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Former MBTA trolley driver convicted of workers’ compensation, insurance fraud

Surveillance video captured the suspect in a suspected attack on an MBTA trolley driver fleeing the scene. Evidence eventually pointed to an acquaintance of Thomas Lucey of Saugus. (Transit Police)

BOSTON — A jury found a former MBTA trolley driver from Saugus guilty of fraudulently collecting workers’ compensation and disability insurance after paying someone to wear a Michael Myers costume and attack him on the job.

A Suffolk Superior Court jury found Thomas Lucey, 47, of Saugus, guilty of workers’ compensation fraud, perjury, misleading police, and two counts of insurance fraud Friday. He was sentenced to three years in prison, followed by three years of probation, according to Suffolk County District Attorney spokeswoman Renee Nadeau Algarin.

He was additionally ordered by Judge Michael Ricciuti to pay a $5,000 fine and $60,000 restitution.

“We tried the case and we put on the best defense that anybody could and the jury came back the other way,” said Attorney Michael Natola on behalf of his client.

Lucey maintains that he is not guilty of the crimes, said Natola.

Shortly after midnight on Oct. 30, 2016, MBTA Transit Police responded to a report that a man, wearing dark coveralls, a Michael Myers Halloween mask, and carrying a plastic pumpkin, had attacked a trolley operator at the Cedar Grove Station on the Mattapan trolley line.

The driver, Lucey, said the assailant pulled him out of the trolley and punched him repeatedly as he lay on the ground before fleeing the area, according to a statement from former Suffolk County District Attorney Daniel F. Conley’s office. He was transported to Carney Hospital after the assault.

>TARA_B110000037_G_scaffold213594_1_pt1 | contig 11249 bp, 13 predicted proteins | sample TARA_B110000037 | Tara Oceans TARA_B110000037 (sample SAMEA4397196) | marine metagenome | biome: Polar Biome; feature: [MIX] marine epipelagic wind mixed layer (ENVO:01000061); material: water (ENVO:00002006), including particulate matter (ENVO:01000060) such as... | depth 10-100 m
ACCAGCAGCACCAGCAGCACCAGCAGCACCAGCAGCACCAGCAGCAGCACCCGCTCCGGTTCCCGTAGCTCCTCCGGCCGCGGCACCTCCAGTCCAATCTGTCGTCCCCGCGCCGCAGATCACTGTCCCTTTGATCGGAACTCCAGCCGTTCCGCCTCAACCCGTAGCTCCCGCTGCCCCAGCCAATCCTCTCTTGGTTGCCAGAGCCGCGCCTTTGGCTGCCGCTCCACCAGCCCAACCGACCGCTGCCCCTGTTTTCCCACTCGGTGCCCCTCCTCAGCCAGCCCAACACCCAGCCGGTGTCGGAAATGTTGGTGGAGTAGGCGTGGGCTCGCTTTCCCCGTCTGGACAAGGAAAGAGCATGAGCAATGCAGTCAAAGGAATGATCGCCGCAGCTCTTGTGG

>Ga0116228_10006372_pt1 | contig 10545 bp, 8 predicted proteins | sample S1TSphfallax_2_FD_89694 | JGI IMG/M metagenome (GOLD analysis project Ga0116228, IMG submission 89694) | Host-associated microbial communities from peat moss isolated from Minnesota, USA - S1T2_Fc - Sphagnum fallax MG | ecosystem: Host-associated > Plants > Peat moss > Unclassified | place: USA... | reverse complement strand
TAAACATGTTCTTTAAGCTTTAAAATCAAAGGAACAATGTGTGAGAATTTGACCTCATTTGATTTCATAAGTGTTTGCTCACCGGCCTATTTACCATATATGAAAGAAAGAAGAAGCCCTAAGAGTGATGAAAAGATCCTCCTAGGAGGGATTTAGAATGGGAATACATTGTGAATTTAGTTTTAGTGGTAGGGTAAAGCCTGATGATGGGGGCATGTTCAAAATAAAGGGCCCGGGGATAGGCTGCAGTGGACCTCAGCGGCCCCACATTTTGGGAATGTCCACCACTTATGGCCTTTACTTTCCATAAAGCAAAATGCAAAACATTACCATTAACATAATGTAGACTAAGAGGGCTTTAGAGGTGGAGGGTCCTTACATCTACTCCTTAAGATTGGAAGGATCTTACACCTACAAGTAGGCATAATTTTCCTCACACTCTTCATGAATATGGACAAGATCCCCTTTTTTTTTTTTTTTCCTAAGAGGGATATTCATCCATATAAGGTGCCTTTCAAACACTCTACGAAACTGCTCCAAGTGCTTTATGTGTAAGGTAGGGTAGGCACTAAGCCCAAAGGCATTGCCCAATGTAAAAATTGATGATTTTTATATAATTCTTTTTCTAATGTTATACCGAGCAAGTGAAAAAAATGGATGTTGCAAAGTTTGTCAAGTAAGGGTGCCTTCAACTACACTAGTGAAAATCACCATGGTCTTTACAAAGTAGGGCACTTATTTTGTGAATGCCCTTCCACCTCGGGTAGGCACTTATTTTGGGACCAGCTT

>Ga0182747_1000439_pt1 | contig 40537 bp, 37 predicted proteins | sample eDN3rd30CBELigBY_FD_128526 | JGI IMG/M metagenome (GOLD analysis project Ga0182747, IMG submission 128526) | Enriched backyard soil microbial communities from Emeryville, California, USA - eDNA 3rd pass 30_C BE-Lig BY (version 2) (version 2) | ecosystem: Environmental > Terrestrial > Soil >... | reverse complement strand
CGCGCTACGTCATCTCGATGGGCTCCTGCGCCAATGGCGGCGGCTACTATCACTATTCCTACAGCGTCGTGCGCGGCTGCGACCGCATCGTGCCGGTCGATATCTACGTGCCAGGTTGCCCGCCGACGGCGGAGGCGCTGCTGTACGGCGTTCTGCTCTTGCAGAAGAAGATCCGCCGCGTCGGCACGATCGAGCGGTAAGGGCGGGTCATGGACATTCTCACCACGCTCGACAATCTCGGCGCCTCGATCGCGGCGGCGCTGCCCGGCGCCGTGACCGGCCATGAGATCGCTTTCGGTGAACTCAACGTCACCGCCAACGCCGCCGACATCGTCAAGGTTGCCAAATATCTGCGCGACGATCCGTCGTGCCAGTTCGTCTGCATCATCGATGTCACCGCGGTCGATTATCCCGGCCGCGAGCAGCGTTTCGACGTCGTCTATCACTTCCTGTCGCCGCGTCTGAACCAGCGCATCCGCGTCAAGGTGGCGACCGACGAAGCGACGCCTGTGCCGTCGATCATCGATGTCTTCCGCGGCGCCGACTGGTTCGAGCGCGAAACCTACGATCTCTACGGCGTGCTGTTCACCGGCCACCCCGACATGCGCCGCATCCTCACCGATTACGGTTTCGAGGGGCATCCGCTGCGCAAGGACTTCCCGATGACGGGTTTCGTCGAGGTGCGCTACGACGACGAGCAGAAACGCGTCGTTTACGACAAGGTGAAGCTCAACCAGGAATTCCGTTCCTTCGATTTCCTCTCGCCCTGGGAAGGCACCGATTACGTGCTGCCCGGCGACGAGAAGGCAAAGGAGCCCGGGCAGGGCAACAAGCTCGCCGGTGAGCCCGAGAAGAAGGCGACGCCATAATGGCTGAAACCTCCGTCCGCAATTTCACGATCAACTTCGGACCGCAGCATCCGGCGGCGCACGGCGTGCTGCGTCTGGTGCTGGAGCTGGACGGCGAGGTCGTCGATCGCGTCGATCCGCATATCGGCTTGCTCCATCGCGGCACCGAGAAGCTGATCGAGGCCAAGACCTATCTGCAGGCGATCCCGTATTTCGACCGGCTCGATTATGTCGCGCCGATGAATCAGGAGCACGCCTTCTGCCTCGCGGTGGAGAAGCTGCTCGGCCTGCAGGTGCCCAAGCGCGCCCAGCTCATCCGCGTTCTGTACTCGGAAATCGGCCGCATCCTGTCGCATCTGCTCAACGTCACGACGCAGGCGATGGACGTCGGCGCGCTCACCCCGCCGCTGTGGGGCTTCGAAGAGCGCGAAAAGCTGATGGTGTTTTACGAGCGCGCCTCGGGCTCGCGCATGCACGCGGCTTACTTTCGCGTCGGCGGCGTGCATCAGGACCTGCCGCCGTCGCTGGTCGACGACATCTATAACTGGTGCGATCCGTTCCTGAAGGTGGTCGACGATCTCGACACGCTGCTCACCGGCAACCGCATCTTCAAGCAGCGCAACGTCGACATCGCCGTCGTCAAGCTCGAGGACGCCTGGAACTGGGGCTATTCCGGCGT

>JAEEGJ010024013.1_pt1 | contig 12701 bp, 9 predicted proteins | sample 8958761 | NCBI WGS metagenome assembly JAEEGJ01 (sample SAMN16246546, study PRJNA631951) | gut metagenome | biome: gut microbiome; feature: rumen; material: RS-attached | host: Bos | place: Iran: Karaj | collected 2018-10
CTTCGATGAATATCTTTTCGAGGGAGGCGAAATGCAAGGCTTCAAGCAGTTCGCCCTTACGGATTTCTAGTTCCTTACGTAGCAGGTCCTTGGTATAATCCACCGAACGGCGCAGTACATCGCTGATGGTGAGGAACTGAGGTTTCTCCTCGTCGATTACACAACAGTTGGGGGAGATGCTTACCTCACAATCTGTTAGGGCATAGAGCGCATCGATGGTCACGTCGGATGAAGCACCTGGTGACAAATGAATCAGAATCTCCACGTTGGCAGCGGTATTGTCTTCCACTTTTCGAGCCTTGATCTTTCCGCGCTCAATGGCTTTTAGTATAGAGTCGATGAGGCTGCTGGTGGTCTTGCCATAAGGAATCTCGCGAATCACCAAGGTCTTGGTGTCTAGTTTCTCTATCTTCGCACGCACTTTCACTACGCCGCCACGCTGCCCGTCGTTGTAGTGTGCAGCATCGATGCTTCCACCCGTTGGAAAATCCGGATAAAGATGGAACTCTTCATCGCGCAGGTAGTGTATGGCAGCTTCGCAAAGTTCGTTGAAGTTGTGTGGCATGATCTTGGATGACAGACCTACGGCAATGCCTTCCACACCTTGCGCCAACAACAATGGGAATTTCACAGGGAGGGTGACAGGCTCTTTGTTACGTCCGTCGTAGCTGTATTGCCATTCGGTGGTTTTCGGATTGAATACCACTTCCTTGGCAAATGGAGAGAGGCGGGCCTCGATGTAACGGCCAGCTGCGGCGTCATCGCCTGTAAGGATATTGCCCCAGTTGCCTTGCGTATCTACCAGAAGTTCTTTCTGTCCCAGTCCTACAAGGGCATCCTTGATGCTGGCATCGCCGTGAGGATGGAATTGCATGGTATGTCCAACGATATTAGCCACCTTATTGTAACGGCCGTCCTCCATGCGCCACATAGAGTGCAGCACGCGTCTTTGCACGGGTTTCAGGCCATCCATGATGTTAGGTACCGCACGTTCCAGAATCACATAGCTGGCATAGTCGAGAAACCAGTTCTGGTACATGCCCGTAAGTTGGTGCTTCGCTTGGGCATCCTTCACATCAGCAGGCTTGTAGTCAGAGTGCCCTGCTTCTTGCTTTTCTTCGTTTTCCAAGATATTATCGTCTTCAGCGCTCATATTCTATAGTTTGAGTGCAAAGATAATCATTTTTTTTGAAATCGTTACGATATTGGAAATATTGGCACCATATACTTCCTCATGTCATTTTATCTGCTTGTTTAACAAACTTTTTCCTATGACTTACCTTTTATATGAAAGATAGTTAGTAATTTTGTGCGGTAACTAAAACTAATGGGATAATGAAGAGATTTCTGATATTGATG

The next day, Transit Police released surveillance video of the suspect to the public in an effort to identify him.

“This was a cowardly act and assaults on MBTA employees will not be tolerated,” the department said in a statement on Oct. 31, 2016.

But there was one problem.

Responding officers collected the plastic pumpkin left behind by the alleged assailant as he fled. Fingerprints were lifted from the pumpkin and ultimately led to an acquaintance of Lucey’s, who cooperated with the investigation.

The attacker told Transit Police that Lucey had paid him $2,000 to take part in the planned assault, which was corroborated by bank and phone records that showed communication between the two before and after the attack.

Lucey filed paperwork to receive workers’ compensation, where he made false statements regarding the assault and signed the document under the penalties of perjury. He also received long-term disability insurance, citing post-traumatic stress as a result of the incident.

 

 

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